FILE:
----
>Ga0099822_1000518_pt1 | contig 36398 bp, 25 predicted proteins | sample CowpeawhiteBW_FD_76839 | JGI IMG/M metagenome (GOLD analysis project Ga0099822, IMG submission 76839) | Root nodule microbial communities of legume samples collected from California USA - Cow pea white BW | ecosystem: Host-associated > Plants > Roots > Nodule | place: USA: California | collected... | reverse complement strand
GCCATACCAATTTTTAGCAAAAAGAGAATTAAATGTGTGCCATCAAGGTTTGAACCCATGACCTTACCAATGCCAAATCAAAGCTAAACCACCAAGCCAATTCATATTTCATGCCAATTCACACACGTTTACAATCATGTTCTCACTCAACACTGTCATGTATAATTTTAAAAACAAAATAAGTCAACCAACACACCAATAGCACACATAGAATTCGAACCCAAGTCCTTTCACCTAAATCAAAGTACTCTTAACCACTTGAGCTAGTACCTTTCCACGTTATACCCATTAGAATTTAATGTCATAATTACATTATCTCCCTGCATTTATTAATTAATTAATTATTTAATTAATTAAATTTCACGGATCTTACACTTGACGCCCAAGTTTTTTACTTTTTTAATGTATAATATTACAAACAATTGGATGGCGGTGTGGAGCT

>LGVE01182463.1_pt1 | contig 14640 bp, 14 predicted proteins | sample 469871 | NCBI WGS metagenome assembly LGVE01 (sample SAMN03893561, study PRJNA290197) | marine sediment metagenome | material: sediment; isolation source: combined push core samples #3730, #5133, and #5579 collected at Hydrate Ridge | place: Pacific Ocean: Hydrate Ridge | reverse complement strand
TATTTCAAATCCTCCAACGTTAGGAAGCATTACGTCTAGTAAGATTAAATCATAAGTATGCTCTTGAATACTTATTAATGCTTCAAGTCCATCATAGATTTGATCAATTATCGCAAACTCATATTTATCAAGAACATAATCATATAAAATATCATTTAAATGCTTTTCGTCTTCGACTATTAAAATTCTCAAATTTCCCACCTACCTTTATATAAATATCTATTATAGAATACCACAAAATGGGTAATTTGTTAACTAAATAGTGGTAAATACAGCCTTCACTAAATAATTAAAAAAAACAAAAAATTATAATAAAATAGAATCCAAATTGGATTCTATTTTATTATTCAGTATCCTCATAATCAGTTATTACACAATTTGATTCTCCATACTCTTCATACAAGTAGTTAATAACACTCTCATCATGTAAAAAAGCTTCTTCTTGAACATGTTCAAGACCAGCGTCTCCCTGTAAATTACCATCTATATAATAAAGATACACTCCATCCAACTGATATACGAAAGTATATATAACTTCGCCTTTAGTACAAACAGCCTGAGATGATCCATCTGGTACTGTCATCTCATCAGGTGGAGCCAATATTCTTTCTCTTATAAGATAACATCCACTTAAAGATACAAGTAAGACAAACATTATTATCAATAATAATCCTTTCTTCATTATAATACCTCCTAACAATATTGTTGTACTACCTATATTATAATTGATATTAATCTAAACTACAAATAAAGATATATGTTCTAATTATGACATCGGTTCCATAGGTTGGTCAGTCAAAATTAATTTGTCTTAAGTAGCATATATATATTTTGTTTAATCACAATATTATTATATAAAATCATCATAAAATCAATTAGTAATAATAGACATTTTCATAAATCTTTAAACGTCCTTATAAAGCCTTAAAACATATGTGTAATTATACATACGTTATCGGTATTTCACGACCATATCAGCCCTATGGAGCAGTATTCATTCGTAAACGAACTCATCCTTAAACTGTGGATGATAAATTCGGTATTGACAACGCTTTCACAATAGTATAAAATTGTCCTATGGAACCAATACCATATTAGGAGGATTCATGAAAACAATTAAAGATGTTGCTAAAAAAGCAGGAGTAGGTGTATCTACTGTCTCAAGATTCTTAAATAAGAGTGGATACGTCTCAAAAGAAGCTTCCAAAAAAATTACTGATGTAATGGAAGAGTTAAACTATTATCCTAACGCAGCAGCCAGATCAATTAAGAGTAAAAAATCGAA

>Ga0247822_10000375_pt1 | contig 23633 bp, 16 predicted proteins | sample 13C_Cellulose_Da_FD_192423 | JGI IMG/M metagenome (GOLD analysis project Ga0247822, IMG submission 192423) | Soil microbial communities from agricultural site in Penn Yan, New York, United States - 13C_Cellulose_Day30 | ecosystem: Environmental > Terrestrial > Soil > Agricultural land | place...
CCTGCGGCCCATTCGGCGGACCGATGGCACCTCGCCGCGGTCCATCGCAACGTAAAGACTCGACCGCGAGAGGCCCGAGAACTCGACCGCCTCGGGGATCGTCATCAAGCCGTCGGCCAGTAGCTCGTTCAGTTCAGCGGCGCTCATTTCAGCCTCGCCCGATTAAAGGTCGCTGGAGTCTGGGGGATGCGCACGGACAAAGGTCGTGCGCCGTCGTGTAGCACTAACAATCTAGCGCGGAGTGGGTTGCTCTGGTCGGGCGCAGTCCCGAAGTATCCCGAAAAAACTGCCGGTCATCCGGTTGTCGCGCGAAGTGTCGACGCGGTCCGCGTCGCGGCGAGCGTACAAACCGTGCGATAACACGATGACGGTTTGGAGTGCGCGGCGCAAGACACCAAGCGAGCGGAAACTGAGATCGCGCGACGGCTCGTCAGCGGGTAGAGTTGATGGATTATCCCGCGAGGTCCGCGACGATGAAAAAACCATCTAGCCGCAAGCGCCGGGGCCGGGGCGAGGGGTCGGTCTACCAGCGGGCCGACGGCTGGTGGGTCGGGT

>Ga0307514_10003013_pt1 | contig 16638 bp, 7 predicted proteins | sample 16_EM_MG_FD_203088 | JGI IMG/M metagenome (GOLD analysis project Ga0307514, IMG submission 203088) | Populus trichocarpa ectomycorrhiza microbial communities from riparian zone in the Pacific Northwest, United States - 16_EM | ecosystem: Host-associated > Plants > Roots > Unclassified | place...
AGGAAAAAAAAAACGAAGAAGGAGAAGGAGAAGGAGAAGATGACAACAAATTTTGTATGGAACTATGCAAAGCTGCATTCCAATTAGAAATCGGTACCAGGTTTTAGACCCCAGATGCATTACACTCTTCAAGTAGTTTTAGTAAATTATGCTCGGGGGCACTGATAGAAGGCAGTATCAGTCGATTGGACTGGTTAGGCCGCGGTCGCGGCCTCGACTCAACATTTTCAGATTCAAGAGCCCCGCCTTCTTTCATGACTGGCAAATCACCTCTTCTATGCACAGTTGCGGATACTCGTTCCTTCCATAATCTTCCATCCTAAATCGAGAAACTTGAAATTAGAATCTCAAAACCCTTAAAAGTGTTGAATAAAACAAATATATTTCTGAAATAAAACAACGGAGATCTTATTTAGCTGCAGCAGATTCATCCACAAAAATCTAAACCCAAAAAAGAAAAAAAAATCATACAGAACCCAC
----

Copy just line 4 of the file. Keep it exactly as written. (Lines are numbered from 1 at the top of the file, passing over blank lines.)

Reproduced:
TATTTCAAATCCTCCAACGTTAGGAAGCATTACGTCTAGTAAGATTAAATCATAAGTATGCTCTTGAATACTTATTAATGCTTCAAGTCCATCATAGATTTGATCAATTATCGCAAACTCATATTTATCAAGAACATAATCATATAAAATATCATTTAAATGCTTTTCGTCTTCGACTATTAAAATTCTCAAATTTCCCACCTACCTTTATATAAATATCTATTATAGAATACCACAAAATGGGTAATTTGTTAACTAAATAGTGGTAAATACAGCCTTCACTAAATAATTAAAAAAAACAAAAAATTATAATAAAATAGAATCCAAATTGGATTCTATTTTATTATTCAGTATCCTCATAATCAGTTATTACACAATTTGATTCTCCATACTCTTCATACAAGTAGTTAATAACACTCTCATCATGTAAAAAAGCTTCTTCTTGAACATGTTCAAGACCAGCGTCTCCCTGTAAATTACCATCTATATAATAAAGATACACTCCATCCAACTGATATACGAAAGTATATATAACTTCGCCTTTAGTACAAACAGCCTGAGATGATCCATCTGGTACTGTCATCTCATCAGGTGGAGCCAATATTCTTTCTCTTATAAGATAACATCCACTTAAAGATACAAGTAAGACAAACATTATTATCAATAATAATCCTTTCTTCATTATAATACCTCCTAACAATATTGTTGTACTACCTATATTATAATTGATATTAATCTAAACTACAAATAAAGATATATGTTCTAATTATGACATCGGTTCCATAGGTTGGTCAGTCAAAATTAATTTGTCTTAAGTAGCATATATATATTTTGTTTAATCACAATATTATTATATAAAATCATCATAAAATCAATTAGTAATAATAGACATTTTCATAAATCTTTAAACGTCCTTATAAAGCCTTAAAACATATGTGTAATTATACATACGTTATCGGTATTTCACGACCATATCAGCCCTATGGAGCAGTATTCATTCGTAAACGAACTCATCCTTAAACTGTGGATGATAAATTCGGTATTGACAACGCTTTCACAATAGTATAAAATTGTCCTATGGAACCAATACCATATTAGGAGGATTCATGAAAACAATTAAAGATGTTGCTAAAAAAGCAGGAGTAGGTGTATCTACTGTCTCAAGATTCTTAAATAAGAGTGGATACGTCTCAAAAGAAGCTTCCAAAAAAATTACTGATGTAATGGAAGAGTTAAACTATTATCCTAACGCAGCAGCCAGATCAATTAAGAGTAAAAAATCGAA